WILLIAMSTOWN -- Redemption and forgiveness figure prominently in Samuel D. Hunter's "A Great Wilderness" at Williamstown Theatre Festival's Nikos Stage.

The setting is a cabin at a camp on the edge of a wilderness area in Idaho. As the play begins, Walt (an excellent Jeffrey Demunn) is trying to make comfortable an obviously uncomfortable, ill-at-ease teenager named Daniel (a touching and affecting Stephen Amenta).

In what amounts to atonement and redemption for a personal tragedy in his life, Walt has spent the last 30 years bringing gay teenage boys to this camp, where he lives and where he and his partners, a married couple, Tim and Abby, have developed a gay conversion therapy program, although none of them is a trained counselor.

Daniel, it turns out, is the last of the boys. When Daniel's week with Walt is over, Walt will move into an assisted living residence while Tim and Abbey, so he believes, will take over the camp.

"It's all about you; you getting back to the person you really want to be," Walt says reassuringly to the apprehensive Daniel who, at his mother's arranging, has been whisked away in a van to the camp without much, if any, explanation.

"I just want to make you feel safe."

But before Walt can truly get started, Daniel goes for a walk in the woods and disappears, triggering a response from Tim and Abby (Kevin Geer and Mia Dillon), who have come to help Walt pack his personal belongings and close up the camp before his move to an assisted living facility.


Advertisement

Walt's initial response to Daniel's disappearance is to urge caution. He believes Daniel will return on his own. But as the late afternoon hours stretch into evening and deep into the night without any sign of the youth, caution gives way to common sense. Daniel's mother, Eunice (Mia Barron), whose husband, the founder of a Christian church in Idaho, cannot stomach his son's "femininity," is notified and a pragmatic, professional park ranger named Janet (Tasha Lawrence) is called in.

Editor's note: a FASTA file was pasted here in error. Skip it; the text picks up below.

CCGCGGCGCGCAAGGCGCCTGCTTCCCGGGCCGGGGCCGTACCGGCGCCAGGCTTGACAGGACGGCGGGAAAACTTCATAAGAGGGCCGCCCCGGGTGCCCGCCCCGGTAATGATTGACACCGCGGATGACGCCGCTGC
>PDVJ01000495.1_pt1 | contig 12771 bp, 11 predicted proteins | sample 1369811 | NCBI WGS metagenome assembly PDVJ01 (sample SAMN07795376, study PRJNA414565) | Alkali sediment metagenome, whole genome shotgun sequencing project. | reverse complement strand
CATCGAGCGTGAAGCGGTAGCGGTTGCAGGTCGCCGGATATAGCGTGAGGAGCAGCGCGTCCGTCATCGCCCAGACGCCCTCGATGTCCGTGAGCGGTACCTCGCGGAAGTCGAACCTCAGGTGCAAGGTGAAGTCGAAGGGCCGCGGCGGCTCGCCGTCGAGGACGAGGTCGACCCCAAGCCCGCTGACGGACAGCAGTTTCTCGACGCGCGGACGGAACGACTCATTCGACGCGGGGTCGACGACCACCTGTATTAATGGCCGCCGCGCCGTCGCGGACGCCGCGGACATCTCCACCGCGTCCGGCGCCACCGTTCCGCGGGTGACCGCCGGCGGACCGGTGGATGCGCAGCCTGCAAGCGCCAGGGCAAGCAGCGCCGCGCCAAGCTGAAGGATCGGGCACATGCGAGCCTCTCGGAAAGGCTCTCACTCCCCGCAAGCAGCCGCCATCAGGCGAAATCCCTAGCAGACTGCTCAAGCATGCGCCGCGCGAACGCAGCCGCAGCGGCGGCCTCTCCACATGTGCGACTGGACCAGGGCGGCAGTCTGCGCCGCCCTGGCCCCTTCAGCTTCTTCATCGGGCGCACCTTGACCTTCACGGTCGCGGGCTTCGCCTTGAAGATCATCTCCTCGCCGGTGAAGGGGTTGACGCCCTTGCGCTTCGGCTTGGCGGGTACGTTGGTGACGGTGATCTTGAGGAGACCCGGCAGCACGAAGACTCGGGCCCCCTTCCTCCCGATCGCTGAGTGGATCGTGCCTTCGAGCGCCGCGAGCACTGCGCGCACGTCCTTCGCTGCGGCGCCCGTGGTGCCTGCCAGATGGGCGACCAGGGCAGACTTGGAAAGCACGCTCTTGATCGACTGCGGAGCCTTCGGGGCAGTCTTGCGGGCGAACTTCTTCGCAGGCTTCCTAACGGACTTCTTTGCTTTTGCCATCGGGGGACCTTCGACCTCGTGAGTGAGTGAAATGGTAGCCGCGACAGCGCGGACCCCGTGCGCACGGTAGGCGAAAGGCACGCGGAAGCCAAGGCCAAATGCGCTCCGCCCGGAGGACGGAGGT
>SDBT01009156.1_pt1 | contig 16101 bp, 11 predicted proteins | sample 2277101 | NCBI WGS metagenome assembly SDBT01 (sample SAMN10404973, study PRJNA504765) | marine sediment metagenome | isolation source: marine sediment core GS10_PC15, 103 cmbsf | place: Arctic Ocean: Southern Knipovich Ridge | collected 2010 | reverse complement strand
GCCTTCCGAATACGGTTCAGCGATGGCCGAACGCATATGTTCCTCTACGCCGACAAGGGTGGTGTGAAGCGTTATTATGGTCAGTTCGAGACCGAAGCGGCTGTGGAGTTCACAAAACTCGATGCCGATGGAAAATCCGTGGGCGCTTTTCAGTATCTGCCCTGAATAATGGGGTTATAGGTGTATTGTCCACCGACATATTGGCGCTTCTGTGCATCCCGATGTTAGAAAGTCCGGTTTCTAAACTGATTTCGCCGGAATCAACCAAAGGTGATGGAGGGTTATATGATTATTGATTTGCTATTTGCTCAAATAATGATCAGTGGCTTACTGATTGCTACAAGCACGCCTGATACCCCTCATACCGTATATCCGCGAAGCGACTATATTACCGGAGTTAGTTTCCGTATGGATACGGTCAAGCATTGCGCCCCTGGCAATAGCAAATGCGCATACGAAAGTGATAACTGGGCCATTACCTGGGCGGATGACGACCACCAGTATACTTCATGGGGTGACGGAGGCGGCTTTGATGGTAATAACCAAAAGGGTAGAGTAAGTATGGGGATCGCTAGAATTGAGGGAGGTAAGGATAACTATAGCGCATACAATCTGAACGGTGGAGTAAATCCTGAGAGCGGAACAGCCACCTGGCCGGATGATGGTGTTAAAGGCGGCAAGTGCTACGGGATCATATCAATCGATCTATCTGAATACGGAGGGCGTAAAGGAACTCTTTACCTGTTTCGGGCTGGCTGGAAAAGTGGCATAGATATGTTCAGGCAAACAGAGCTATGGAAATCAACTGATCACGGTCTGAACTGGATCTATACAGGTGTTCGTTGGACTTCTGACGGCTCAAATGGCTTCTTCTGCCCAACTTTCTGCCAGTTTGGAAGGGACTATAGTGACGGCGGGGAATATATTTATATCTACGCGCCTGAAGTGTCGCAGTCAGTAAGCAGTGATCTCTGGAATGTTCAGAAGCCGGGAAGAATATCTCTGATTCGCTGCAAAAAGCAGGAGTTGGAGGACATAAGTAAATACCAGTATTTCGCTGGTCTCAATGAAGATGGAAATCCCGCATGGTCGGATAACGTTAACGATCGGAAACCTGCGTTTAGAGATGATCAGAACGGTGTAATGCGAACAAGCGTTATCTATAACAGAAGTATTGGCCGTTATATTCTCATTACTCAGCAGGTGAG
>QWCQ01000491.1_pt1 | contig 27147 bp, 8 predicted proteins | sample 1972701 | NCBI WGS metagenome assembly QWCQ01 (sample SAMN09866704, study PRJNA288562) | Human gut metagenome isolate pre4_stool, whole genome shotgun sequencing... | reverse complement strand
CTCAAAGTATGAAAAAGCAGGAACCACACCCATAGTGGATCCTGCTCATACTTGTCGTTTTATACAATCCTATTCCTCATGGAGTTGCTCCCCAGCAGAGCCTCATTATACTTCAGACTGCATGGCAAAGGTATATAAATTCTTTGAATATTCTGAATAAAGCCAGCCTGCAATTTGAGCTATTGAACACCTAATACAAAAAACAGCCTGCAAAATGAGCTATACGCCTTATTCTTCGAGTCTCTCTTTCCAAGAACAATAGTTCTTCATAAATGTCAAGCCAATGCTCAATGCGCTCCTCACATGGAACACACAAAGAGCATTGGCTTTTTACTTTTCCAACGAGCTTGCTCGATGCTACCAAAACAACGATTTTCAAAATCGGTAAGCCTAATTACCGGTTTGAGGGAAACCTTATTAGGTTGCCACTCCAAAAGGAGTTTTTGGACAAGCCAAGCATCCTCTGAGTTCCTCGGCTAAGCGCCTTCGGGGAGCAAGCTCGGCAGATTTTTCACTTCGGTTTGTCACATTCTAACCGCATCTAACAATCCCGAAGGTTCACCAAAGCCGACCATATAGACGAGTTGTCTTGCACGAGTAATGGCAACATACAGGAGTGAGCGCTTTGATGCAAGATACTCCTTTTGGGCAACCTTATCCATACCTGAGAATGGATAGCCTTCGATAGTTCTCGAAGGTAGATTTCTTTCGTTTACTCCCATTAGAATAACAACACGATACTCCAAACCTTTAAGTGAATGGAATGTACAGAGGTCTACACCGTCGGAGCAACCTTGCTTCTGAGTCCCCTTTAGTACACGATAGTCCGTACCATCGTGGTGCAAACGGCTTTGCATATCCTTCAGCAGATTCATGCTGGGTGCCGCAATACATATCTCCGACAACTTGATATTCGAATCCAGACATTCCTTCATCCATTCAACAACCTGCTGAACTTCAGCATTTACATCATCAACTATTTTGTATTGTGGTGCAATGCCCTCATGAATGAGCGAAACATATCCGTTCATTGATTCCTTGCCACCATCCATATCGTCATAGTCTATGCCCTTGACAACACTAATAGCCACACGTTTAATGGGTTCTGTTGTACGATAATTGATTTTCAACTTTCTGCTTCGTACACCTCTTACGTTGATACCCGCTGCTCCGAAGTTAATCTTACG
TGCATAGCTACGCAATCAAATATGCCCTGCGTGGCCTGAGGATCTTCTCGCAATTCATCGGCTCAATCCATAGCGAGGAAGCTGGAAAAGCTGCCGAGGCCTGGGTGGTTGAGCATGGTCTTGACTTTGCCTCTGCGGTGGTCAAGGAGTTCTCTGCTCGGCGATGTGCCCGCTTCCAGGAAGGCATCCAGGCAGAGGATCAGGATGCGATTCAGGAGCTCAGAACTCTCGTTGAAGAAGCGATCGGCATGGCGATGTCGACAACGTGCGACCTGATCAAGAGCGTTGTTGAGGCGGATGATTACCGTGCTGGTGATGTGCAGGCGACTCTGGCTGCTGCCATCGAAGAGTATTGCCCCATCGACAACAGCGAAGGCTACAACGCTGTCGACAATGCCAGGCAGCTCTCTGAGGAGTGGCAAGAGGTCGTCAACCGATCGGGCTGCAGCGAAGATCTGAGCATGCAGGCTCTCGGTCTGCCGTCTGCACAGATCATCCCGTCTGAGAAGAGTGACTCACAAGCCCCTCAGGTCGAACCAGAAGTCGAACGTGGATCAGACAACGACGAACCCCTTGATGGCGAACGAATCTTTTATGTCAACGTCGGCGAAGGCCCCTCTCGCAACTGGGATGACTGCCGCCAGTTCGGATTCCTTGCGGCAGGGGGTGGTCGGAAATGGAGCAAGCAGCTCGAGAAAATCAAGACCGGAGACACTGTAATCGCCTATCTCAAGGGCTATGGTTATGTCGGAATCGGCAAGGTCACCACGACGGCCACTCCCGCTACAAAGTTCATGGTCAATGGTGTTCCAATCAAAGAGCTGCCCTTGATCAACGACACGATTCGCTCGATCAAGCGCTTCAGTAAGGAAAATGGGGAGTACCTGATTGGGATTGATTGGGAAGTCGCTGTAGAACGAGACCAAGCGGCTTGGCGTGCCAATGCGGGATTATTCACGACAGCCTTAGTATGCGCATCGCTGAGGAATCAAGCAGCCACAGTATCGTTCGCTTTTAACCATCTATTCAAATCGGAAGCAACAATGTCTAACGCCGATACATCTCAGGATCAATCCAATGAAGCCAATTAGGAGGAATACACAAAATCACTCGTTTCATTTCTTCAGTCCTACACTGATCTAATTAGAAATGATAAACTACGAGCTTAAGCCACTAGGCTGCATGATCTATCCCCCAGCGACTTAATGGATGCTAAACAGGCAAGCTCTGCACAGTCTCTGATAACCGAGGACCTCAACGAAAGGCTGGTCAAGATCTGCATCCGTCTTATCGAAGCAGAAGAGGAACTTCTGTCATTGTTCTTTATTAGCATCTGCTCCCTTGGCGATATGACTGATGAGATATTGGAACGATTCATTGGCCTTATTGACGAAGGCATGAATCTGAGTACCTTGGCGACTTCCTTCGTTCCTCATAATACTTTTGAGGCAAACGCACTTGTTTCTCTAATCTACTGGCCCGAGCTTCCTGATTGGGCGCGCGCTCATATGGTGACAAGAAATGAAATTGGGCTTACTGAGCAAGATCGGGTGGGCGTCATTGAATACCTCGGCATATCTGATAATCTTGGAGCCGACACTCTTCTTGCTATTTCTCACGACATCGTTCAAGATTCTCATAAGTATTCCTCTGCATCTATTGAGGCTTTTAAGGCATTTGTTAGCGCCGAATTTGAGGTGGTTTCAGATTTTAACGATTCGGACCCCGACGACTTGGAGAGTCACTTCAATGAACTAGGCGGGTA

Walt's, and particularly Tim's, devotion to gay conversion therapy may shape who they are but the Biblically connoted, resonantly titled "A Great Wilderness" is not about a series of gay therapy sessions, although the scenes between Demunn's Walt and Amenta's Daniel are among the play's most compelling. Hunter has created an intensely human drama about a group of people who are shaped by their beliefs without being defined by them.

As the high-functioning Walt, who is showing early signs of dementia, Demunn delivers a moving, finely-tuned portrayal of a decent, honest, compassionate man who, at the height of one crisis, is drawn into a personal crisis of faith and self-confidence.

You sense in Amenta's Daniel the fragility of a trusting youth who is bewildered, afraid, made timid and cautious by a young life marked by rejection and disgust from others, including his own father.

In the end, the uniformly well-acted "A Great Wilderness" is about forgiveness and closure and what happens when neither is in ample supply.

A GREAT WILDERNESS by Samuel D. Hunter. Directed by Eric Ting; scenic design, Wilson Chin; costume design, Jessica Pabst; lighting design, Matthew Richards; sound design, Brandon Walcott. Through July 20. 7:30 Wed., Thu.; 8 Fri., Sat. Mats.: 2 Thu., Sun., 3:30 Sat. Williamstiwn Theatre Festival, Nikos Stage, ‘62 Center for Theatre and Dance, 1000 Main St. (Route 2), Williamstown. Tickets: $65. (413) 597-3400; wtfestival.org. 1 hour 44 minutes

Walt Jeffrey Demunn

Daniel Stephan Amenta

Abby Mia Dillon

Tim Kevin Geer

Eunice Mia Barron

Janet Tasha Lawrence

Television voiceover

Claire Karwowski